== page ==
Saving your battery's charge can be as simple as tweaking some settings on your phone or tablet. While the step-by-step process for these will vary by device, there should be workarounds for every model starting with the general settings section.
Dim the screen: Most phones include an auto-brightness feature that automatically adjusts the screen's brightness to suit ambient lighting levels and system activity. This mode uses less power than constantly running your screen at full brightness would, but you'll get even better results by turning your screen's brightness down to the lowest setting that you can tolerate and leaving it there.
Adjust your screen timeout: When your device has been idle for a certain amount of time, the screen shuts off and goes back to black, thus reserving precious battery life for when you actually need to use it. Some devices have buttons that will turn off the screen; others have settings that let you adjust when the screen will lock or time out. Set your screen to timeout quickly, at about one minute if possible.
Turn off Wi-Fi: If you're not using Wi-Fi, turn it off. Same goes for Bluetooth.
Turn off, or limit, notifications: If you’re an iOS user, you’ll have to do this manually for each app. Go to Settings > Notifications, then tap each app that you’d like to adjust and toggle Notification Center switch to Off. If you're an Android user, disable syncing on services you don't use. Go into Settings, head down into the Accountssection and turn off syncing for the services you don't use.
Minimize unneeded apps and options: Speaking of apps, kill extraneous apps that aren’t in use. Because our smartphones are excellent multitaskers, they tend to keep apps running in the background until they are forced closed. Apps are heavy energy consumers. In iOS, double-tap the Home button until the multitasking tray appears, hold an icon until an X appears, and tap the X to close the app. Windows Phone 8 users have a nifty feature called Battery Saver, which limits the apps in use. You’ll still receive texts and calls, but apps run only when you open them and email must be synced manually.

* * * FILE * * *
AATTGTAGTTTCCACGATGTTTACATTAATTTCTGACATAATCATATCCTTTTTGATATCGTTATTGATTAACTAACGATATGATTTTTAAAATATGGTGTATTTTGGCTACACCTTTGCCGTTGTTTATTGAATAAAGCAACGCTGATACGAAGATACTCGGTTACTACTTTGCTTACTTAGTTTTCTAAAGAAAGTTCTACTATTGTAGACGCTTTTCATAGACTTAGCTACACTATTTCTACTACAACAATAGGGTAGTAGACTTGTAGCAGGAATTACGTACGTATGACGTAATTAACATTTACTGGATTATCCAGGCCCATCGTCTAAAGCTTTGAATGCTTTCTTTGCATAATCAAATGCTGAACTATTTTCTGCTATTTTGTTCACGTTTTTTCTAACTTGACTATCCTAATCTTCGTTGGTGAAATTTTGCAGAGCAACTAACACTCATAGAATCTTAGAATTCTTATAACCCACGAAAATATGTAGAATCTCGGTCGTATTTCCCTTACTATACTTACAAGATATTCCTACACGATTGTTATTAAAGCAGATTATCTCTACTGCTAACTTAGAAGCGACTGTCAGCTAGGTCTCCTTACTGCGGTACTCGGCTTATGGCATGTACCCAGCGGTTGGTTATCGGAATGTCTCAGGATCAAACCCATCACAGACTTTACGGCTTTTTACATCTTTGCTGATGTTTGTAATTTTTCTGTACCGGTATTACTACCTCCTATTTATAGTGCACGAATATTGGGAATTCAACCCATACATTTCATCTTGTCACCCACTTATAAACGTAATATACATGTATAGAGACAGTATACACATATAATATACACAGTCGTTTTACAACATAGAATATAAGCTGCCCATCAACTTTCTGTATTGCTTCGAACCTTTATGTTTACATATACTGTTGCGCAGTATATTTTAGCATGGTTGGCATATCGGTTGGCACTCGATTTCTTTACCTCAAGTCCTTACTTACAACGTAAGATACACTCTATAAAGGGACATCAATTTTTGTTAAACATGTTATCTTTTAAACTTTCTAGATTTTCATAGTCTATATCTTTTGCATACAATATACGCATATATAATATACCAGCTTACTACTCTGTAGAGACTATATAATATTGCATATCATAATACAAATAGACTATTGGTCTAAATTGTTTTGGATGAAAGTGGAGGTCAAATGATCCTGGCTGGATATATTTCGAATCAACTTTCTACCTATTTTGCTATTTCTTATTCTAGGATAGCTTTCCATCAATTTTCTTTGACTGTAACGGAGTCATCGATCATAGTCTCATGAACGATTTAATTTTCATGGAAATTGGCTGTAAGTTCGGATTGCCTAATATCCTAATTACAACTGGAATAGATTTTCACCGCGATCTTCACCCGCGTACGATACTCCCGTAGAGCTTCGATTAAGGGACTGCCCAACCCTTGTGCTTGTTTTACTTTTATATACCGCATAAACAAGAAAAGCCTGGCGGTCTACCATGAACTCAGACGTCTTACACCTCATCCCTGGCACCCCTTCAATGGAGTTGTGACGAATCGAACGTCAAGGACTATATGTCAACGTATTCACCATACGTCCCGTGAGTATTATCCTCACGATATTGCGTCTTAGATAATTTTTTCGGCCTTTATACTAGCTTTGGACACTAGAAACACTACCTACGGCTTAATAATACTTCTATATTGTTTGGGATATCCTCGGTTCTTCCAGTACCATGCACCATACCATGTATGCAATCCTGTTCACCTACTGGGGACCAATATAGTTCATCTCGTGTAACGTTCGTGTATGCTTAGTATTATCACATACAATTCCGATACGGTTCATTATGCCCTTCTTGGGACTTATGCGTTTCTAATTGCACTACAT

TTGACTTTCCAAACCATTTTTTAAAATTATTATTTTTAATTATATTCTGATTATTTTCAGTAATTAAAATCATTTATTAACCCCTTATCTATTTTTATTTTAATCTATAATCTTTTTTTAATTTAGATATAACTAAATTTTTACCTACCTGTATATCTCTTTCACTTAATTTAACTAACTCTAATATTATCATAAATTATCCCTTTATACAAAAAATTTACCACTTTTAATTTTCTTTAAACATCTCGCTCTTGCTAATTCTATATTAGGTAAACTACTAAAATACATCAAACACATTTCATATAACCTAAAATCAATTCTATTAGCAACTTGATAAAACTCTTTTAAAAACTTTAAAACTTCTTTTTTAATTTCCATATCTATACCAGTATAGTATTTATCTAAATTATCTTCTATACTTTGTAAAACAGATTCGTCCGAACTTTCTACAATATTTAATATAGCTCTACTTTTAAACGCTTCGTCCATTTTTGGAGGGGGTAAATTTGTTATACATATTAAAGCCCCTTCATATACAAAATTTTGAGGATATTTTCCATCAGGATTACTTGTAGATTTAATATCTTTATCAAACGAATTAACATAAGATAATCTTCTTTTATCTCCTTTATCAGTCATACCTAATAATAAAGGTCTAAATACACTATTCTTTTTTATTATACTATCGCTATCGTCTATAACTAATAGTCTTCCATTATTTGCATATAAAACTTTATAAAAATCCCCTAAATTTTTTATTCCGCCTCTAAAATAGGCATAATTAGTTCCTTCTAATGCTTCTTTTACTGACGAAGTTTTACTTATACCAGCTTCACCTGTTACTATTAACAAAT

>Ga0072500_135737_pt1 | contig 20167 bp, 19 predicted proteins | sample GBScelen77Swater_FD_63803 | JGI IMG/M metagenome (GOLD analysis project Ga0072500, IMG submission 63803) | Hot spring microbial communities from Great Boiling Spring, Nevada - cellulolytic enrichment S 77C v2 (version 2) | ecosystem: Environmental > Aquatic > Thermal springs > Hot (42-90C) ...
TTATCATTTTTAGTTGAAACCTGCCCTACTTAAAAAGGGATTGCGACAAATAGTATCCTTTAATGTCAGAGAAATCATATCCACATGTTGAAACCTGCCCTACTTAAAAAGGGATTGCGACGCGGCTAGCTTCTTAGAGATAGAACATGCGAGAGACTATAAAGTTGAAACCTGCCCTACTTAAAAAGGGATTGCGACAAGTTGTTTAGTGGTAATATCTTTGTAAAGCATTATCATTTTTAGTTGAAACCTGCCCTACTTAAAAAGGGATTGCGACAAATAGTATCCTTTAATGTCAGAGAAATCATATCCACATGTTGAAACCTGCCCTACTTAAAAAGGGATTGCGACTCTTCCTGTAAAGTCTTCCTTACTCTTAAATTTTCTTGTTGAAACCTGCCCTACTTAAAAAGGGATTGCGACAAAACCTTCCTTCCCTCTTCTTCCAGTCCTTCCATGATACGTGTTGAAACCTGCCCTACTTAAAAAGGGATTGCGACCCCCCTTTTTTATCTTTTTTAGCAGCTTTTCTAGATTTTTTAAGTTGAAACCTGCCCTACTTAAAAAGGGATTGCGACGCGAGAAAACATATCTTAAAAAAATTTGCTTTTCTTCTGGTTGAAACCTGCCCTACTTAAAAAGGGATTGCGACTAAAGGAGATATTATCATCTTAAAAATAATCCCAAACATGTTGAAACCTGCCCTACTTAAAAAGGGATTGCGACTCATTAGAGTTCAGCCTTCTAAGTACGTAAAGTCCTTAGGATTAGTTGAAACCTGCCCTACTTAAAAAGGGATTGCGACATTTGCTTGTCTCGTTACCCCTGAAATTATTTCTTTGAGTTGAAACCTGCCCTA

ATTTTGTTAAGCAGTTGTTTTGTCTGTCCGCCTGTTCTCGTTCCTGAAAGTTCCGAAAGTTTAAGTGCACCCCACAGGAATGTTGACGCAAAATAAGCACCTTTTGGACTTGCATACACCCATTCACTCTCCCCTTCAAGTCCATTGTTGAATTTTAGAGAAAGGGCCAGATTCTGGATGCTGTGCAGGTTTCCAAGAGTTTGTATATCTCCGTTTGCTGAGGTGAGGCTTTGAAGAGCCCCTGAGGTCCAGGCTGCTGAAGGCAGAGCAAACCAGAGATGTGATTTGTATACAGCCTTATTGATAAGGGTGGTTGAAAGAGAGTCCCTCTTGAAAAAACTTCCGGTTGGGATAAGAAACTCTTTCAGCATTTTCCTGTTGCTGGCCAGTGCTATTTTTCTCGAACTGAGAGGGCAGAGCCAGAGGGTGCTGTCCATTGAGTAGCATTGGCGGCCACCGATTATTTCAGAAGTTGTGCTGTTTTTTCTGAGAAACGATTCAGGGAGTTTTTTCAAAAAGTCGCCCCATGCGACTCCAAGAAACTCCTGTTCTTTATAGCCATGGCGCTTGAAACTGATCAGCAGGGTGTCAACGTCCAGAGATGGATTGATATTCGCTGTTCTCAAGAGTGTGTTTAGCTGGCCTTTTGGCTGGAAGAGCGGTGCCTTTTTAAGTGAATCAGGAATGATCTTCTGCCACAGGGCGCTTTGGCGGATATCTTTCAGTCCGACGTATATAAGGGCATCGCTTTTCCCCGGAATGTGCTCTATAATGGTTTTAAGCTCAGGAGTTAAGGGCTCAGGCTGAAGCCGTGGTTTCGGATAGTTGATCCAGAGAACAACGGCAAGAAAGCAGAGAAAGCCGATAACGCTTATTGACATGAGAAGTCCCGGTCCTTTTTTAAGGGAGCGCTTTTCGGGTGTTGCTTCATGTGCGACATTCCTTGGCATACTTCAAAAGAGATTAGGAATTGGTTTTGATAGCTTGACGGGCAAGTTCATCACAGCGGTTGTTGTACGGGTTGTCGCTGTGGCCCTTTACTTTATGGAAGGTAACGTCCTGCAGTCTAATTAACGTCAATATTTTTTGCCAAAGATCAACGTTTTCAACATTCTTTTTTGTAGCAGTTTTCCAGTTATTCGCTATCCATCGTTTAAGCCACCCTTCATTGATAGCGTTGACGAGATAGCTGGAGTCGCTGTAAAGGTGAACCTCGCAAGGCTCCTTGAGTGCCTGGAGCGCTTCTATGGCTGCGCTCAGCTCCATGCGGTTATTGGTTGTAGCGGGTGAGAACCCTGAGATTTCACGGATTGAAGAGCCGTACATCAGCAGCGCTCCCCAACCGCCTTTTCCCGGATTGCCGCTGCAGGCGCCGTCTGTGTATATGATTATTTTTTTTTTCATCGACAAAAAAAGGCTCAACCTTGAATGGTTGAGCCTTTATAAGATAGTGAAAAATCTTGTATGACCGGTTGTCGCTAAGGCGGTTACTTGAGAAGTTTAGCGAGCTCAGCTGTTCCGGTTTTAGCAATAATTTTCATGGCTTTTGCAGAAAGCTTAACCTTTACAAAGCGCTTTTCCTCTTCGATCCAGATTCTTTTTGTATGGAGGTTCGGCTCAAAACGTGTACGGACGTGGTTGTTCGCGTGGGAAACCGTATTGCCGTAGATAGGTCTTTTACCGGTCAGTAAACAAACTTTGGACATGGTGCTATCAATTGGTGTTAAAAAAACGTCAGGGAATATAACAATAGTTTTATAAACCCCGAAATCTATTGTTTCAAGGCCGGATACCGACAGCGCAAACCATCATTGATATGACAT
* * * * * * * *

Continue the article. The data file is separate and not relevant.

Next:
Turn on Airplane Mode: This disables all of the wireless features of your device, including cellular data, Wi-Fi, Bluetooth, GPS, and other location services.
Turn off location services: This will save a lot of power, not to mention some money if you’re traveling internationally.
Turn off vibrate: Vibrating uses much more power than playing a ringtone does. If you’re in a place where you don’t want to disturb others with loud noises (like an airplane), consider turning off all notification indicators and leaving your device where you can see it.
One more thing: Don't let your device get too hot or too cold. Apple recommends keeping your device between 32 and 95 degrees Fahrenheit, which is the general safe-zone for other devices as well. So if you’re traveling anywhere with extreme temperature conditions, consider leaving your phone somewhere that's insulated from the ambient temperature.
For comprehensive coverage of the Android ecosystem, visit Greenbot.com.